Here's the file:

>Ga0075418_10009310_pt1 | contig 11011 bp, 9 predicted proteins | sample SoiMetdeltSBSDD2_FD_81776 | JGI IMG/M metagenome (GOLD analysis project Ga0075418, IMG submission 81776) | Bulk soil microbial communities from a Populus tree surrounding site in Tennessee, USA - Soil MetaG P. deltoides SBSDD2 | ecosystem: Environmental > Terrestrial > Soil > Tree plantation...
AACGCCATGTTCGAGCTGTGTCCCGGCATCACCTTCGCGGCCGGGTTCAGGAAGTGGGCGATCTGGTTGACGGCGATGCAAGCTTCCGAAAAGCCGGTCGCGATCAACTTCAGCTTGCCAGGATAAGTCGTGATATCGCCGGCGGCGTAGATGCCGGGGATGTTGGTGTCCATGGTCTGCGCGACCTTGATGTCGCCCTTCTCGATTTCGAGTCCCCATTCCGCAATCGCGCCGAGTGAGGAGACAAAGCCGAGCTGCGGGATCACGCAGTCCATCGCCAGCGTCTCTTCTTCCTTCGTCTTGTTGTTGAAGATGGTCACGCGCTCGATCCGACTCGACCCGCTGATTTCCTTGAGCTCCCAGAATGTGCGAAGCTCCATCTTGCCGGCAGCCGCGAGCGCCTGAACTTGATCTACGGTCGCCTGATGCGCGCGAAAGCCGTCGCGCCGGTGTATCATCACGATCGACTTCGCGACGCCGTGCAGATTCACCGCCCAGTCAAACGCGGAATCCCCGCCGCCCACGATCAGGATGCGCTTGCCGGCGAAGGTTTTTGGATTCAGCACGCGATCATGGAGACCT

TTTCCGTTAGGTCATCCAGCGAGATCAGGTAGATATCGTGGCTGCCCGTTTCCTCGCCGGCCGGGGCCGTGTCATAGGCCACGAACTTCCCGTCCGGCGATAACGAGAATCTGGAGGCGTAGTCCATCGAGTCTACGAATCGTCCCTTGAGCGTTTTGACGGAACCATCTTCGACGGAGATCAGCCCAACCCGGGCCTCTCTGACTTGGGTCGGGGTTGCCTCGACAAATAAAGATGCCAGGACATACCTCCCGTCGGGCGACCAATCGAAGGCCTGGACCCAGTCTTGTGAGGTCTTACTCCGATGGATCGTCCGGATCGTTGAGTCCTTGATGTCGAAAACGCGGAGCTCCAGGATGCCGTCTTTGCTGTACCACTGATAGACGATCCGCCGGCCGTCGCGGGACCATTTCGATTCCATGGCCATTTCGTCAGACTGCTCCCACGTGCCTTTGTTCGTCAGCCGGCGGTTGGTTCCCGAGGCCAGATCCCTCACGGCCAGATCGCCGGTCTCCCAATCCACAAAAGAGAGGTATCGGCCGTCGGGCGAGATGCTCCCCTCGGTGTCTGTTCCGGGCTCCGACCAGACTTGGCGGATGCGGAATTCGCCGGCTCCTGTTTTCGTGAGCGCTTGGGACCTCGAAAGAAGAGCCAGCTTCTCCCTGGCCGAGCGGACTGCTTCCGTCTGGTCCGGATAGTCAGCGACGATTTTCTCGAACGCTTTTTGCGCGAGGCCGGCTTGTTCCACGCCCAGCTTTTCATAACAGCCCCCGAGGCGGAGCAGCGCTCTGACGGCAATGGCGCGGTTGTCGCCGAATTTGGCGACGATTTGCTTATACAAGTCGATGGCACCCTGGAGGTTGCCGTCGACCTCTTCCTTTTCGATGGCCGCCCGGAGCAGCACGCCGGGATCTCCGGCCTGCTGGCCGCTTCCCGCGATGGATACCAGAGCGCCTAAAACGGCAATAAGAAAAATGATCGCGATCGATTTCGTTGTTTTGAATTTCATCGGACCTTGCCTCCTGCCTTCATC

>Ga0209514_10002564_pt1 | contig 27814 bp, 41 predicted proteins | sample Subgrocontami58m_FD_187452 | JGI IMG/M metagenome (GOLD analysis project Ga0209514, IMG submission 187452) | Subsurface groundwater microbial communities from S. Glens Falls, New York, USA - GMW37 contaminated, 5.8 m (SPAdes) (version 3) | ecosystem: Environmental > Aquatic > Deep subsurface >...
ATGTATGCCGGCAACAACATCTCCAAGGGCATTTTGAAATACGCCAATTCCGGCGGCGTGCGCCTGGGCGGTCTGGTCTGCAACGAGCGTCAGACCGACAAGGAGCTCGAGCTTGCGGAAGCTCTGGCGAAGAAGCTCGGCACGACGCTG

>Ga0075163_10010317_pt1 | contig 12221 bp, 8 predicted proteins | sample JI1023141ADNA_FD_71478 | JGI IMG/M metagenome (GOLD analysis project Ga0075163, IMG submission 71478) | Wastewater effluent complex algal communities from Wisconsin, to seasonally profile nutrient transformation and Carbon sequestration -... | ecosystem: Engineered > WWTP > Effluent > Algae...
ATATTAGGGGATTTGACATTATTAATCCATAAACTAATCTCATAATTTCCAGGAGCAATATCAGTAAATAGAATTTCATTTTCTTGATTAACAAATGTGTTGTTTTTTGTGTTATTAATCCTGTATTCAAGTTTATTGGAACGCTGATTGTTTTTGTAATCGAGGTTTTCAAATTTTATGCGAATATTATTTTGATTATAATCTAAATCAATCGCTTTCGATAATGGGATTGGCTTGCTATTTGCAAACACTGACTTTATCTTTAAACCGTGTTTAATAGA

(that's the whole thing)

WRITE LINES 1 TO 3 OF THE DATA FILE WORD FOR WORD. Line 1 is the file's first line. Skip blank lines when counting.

>Ga0075418_10009310_pt1 | contig 11011 bp, 9 predicted proteins | sample SoiMetdeltSBSDD2_FD_81776 | JGI IMG/M metagenome (GOLD analysis project Ga0075418, IMG submission 81776) | Bulk soil microbial communities from a Populus tree surrounding site in Tennessee, USA - Soil MetaG P. deltoides SBSDD2 | ecosystem: Environmental > Terrestrial > Soil > Tree plantation...
AACGCCATGTTCGAGCTGTGTCCCGGCATCACCTTCGCGGCCGGGTTCAGGAAGTGGGCGATCTGGTTGACGGCGATGCAAGCTTCCGAAAAGCCGGTCGCGATCAACTTCAGCTTGCCAGGATAAGTCGTGATATCGCCGGCGGCGTAGATGCCGGGGATGTTGGTGTCCATGGTCTGCGCGACCTTGATGTCGCCCTTCTCGATTTCGAGTCCCCATTCCGCAATCGCGCCGAGTGAGGAGACAAAGCCGAGCTGCGGGATCACGCAGTCCATCGCCAGCGTCTCTTCTTCCTTCGTCTTGTTGTTGAAGATGGTCACGCGCTCGATCCGACTCGACCCGCTGATTTCCTTGAGCTCCCAGAATGTGCGAAGCTCCATCTTGCCGGCAGCCGCGAGCGCCTGAACTTGATCTACGGTCGCCTGATGCGCGCGAAAGCCGTCGCGCCGGTGTATCATCACGATCGACTTCGCGACGCCGTGCAGATTCACCGCCCAGTCAAACGCGGAATCCCCGCCGCCCACGATCAGGATGCGCTTGCCGGCGAAGGTTTTTGGATTCAGCACGCGATCATGGAGACCT

TTTCCGTTAGGTCATCCAGCGAGATCAGGTAGATATCGTGGCTGCCCGTTTCCTCGCCGGCCGGGGCCGTGTCATAGGCCACGAACTTCCCGTCCGGCGATAACGAGAATCTGGAGGCGTAGTCCATCGAGTCTACGAATCGTCCCTTGAGCGTTTTGACGGAACCATCTTCGACGGAGATCAGCCCAACCCGGGCCTCTCTGACTTGGGTCGGGGTTGCCTCGACAAATAAAGATGCCAGGACATACCTCCCGTCGGGCGACCAATCGAAGGCCTGGACCCAGTCTTGTGAGGTCTTACTCCGATGGATCGTCCGGATCGTTGAGTCCTTGATGTCGAAAACGCGGAGCTCCAGGATGCCGTCTTTGCTGTACCACTGATAGACGATCCGCCGGCCGTCGCGGGACCATTTCGATTCCATGGCCATTTCGTCAGACTGCTCCCACGTGCCTTTGTTCGTCAGCCGGCGGTTGGTTCCCGAGGCCAGATCCCTCACGGCCAGATCGCCGGTCTCCCAATCCACAAAAGAGAGGTATCGGCCGTCGGGCGAGATGCTCCCCTCGGTGTCTGTTCCGGGCTCCGACCAGACTTGGCGGATGCGGAATTCGCCGGCTCCTGTTTTCGTGAGCGCTTGGGACCTCGAAAGAAGAGCCAGCTTCTCCCTGGCCGAGCGGACTGCTTCCGTCTGGTCCGGATAGTCAGCGACGATTTTCTCGAACGCTTTTTGCGCGAGGCCGGCTTGTTCCACGCCCAGCTTTTCATAACAGCCCCCGAGGCGGAGCAGCGCTCTGACGGCAATGGCGCGGTTGTCGCCGAATTTGGCGACGATTTGCTTATACAAGTCGATGGCACCCTGGAGGTTGCCGTCGACCTCTTCCTTTTCGATGGCCGCCCGGAGCAGCACGCCGGGATCTCCGGCCTGCTGGCCGCTTCCCGCGATGGATACCAGAGCGCCTAAAACGGCAATAAGAAAAATGATCGCGATCGATTTCGTTGTTTTGAATTTCATCGGACCTTGCCTCCTGCCTTCATC